This month, NPR's Backseat Book Club hits the high seas for an adventurous novel called Heart of a Samurai by Margi Preus. The book begins in 1841, and is based on the sprawling true-life tale of Manjiro, whose destiny was almost determined before birth as a son in a long line of fishermen. But a storm blew his life on a new course, and he became one of the first Japanese to set foot in America.
Brig. Gen. Neil Tolley says that he has reviewed his presentation at a Special Forces Industry Conference and has come to the conclusion that he was "accurately quoted" by a reporter from the The Diplomat.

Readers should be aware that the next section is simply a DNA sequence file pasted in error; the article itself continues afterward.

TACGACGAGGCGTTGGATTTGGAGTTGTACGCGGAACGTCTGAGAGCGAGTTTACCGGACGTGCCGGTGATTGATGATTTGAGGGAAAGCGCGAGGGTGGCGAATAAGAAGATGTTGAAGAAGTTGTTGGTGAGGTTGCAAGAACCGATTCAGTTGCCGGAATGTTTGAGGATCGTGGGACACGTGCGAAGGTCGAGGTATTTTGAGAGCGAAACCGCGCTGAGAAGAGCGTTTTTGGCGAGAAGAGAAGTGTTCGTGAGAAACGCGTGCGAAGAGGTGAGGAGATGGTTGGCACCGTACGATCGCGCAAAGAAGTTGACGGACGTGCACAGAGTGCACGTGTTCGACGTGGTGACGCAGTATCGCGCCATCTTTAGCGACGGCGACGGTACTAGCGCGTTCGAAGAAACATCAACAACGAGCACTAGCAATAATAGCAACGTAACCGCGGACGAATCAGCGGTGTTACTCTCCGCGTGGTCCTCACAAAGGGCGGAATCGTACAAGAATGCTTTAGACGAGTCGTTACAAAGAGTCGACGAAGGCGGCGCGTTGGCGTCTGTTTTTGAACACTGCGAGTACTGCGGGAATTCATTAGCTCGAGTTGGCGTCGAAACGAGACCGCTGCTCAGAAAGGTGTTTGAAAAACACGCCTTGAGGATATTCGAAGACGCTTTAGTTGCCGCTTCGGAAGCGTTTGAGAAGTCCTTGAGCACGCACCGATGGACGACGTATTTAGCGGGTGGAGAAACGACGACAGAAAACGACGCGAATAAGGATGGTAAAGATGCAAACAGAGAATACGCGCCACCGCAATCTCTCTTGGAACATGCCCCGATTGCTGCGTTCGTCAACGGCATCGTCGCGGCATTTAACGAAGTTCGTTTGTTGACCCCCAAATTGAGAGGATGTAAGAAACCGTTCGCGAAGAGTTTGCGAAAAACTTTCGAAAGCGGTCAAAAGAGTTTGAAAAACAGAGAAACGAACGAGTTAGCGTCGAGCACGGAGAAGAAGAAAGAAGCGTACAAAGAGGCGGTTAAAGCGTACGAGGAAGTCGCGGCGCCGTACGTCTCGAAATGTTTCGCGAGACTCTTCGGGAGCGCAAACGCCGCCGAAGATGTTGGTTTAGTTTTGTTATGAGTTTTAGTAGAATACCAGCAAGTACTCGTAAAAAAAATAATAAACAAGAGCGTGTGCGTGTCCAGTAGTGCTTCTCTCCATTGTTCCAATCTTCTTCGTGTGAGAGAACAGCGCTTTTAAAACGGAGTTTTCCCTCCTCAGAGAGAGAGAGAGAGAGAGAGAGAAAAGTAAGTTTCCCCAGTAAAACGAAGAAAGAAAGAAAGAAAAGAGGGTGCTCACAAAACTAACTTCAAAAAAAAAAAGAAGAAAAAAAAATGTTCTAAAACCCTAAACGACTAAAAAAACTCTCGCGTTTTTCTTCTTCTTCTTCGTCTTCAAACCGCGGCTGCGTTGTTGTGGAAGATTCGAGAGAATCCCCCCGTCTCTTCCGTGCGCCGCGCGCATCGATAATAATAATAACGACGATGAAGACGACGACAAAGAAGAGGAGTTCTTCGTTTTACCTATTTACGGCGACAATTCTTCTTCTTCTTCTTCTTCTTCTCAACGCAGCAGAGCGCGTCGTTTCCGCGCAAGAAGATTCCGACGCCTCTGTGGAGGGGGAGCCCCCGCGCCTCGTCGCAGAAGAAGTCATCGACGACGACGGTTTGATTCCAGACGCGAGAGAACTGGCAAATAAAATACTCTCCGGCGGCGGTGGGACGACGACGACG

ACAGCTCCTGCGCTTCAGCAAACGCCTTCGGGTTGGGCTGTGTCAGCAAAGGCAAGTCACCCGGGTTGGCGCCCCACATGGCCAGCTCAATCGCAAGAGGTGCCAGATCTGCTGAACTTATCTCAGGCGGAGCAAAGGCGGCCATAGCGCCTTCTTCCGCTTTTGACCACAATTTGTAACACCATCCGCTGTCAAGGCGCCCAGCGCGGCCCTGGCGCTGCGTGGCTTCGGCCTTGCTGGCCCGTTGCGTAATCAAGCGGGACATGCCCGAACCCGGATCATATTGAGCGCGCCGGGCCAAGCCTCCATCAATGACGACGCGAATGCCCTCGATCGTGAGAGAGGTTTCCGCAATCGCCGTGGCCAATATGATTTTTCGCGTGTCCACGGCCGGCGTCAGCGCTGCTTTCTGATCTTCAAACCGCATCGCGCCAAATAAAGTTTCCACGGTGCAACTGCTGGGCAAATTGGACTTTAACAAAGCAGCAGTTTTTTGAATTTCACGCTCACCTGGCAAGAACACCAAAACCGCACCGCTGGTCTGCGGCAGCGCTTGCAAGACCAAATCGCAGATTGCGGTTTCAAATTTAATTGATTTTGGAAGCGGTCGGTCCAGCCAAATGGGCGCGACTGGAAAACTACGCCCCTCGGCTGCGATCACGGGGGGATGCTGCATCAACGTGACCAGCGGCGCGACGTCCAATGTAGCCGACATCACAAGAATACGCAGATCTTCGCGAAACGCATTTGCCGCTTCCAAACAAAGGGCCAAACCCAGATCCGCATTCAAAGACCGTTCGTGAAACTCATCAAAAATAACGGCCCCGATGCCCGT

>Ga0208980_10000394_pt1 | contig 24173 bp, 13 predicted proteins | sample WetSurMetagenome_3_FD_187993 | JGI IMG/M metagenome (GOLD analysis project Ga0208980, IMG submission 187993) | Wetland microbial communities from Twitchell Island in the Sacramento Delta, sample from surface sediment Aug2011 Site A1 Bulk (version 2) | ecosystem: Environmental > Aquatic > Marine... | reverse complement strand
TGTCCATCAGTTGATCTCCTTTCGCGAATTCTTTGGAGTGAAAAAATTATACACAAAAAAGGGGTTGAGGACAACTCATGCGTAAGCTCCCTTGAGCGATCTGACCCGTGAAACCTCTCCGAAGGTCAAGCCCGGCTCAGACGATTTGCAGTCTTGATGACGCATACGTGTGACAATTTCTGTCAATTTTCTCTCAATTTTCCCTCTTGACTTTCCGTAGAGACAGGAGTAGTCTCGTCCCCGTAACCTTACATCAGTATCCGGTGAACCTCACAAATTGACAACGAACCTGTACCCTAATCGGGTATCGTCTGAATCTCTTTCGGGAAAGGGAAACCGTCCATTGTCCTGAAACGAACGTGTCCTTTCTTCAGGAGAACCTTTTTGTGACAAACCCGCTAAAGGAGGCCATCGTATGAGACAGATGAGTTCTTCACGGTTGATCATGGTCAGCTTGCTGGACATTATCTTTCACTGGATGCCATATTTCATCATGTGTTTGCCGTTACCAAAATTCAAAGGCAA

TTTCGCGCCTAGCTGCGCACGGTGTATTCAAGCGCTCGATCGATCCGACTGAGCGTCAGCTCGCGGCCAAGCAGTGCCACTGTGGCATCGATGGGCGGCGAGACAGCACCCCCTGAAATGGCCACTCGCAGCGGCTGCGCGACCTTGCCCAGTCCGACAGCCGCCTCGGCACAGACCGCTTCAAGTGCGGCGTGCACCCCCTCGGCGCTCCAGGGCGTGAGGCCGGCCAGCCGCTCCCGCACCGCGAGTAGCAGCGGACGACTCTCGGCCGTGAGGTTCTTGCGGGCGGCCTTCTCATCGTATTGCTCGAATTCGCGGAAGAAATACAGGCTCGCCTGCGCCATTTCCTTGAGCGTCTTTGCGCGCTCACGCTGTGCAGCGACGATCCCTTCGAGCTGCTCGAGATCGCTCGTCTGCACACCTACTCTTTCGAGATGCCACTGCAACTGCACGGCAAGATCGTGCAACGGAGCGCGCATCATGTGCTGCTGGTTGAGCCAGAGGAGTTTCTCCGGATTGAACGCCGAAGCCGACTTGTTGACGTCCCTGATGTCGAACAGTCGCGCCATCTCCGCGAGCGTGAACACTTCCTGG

What snarky headline writer could resist a story about "hot tuna?" Or how about "tuna meltdown?"
Really, it seems just plain daffy to ignore a new study that says some Pacific bluefin tuna picked up traces of radioactive material from the Fukushima nuclear disaster last year and brought it across the Pacific Ocean.
Yesterday, a short piece in a Japan-based foreign affairs magazine caused a lot of surprise: U.S. Special Forces have parachuted into North Korea "to spy on Pyongyang's extensive network of underground military facilities," The Diplomat reported.